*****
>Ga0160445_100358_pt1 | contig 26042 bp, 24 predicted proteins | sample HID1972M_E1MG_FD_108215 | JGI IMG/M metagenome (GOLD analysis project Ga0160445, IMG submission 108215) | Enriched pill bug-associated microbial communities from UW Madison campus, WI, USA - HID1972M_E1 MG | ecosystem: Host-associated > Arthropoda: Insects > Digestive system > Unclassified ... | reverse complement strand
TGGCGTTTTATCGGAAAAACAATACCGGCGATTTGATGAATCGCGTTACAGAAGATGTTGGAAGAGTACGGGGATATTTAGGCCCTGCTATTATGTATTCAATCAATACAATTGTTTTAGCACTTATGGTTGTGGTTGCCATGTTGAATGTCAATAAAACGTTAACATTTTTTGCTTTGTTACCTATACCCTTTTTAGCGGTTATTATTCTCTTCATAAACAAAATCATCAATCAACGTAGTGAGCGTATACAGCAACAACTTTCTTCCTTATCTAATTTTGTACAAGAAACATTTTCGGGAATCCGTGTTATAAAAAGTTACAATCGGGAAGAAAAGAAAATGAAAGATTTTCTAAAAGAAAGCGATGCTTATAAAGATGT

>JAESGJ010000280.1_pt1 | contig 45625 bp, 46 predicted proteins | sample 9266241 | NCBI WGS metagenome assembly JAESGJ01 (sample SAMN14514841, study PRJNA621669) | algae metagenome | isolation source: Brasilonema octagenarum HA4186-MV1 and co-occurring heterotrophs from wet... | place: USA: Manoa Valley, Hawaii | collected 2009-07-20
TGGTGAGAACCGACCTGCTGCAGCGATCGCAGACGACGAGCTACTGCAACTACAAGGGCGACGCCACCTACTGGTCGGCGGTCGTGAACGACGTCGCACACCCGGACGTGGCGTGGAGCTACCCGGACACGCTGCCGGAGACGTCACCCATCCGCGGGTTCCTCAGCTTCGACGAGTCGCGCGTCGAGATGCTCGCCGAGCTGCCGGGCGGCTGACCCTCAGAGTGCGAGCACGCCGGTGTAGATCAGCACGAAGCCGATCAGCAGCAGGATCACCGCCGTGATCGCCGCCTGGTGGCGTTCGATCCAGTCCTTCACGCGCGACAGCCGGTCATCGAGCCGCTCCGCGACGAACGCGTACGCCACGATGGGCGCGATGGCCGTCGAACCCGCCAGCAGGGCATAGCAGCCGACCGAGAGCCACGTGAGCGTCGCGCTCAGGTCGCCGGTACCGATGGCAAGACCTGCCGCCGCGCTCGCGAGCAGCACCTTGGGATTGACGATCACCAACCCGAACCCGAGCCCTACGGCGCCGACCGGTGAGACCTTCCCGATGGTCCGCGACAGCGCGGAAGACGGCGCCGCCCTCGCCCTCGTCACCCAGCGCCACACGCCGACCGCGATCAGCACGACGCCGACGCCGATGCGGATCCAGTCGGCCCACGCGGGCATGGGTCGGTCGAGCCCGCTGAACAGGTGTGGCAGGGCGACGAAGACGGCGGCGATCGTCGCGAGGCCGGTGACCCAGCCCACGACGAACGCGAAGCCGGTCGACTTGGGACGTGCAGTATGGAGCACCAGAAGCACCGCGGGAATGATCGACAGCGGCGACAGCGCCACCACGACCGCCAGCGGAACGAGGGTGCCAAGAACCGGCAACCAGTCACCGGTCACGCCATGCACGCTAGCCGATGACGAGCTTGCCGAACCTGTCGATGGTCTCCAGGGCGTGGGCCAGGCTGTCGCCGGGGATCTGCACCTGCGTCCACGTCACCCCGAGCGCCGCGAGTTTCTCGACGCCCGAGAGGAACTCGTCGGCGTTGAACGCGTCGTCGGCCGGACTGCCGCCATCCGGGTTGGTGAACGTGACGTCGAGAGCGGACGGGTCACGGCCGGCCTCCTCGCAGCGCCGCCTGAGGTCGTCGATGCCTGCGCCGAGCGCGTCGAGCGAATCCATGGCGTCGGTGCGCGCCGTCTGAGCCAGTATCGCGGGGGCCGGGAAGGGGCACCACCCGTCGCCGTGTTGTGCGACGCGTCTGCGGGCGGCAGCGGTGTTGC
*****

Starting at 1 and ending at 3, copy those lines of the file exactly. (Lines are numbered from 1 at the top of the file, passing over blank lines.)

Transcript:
>Ga0160445_100358_pt1 | contig 26042 bp, 24 predicted proteins | sample HID1972M_E1MG_FD_108215 | JGI IMG/M metagenome (GOLD analysis project Ga0160445, IMG submission 108215) | Enriched pill bug-associated microbial communities from UW Madison campus, WI, USA - HID1972M_E1 MG | ecosystem: Host-associated > Arthropoda: Insects > Digestive system > Unclassified ... | reverse complement strand
TGGCGTTTTATCGGAAAAACAATACCGGCGATTTGATGAATCGCGTTACAGAAGATGTTGGAAGAGTACGGGGATATTTAGGCCCTGCTATTATGTATTCAATCAATACAATTGTTTTAGCACTTATGGTTGTGGTTGCCATGTTGAATGTCAATAAAACGTTAACATTTTTTGCTTTGTTACCTATACCCTTTTTAGCGGTTATTATTCTCTTCATAAACAAAATCATCAATCAACGTAGTGAGCGTATACAGCAACAACTTTCTTCCTTATCTAATTTTGTACAAGAAACATTTTCGGGAATCCGTGTTATAAAAAGTTACAATCGGGAAGAAAAGAAAATGAAAGATTTTCTAAAAGAAAGCGATGCTTATAAAGATGT

>JAESGJ010000280.1_pt1 | contig 45625 bp, 46 predicted proteins | sample 9266241 | NCBI WGS metagenome assembly JAESGJ01 (sample SAMN14514841, study PRJNA621669) | algae metagenome | isolation source: Brasilonema octagenarum HA4186-MV1 and co-occurring heterotrophs from wet... | place: USA: Manoa Valley, Hawaii | collected 2009-07-20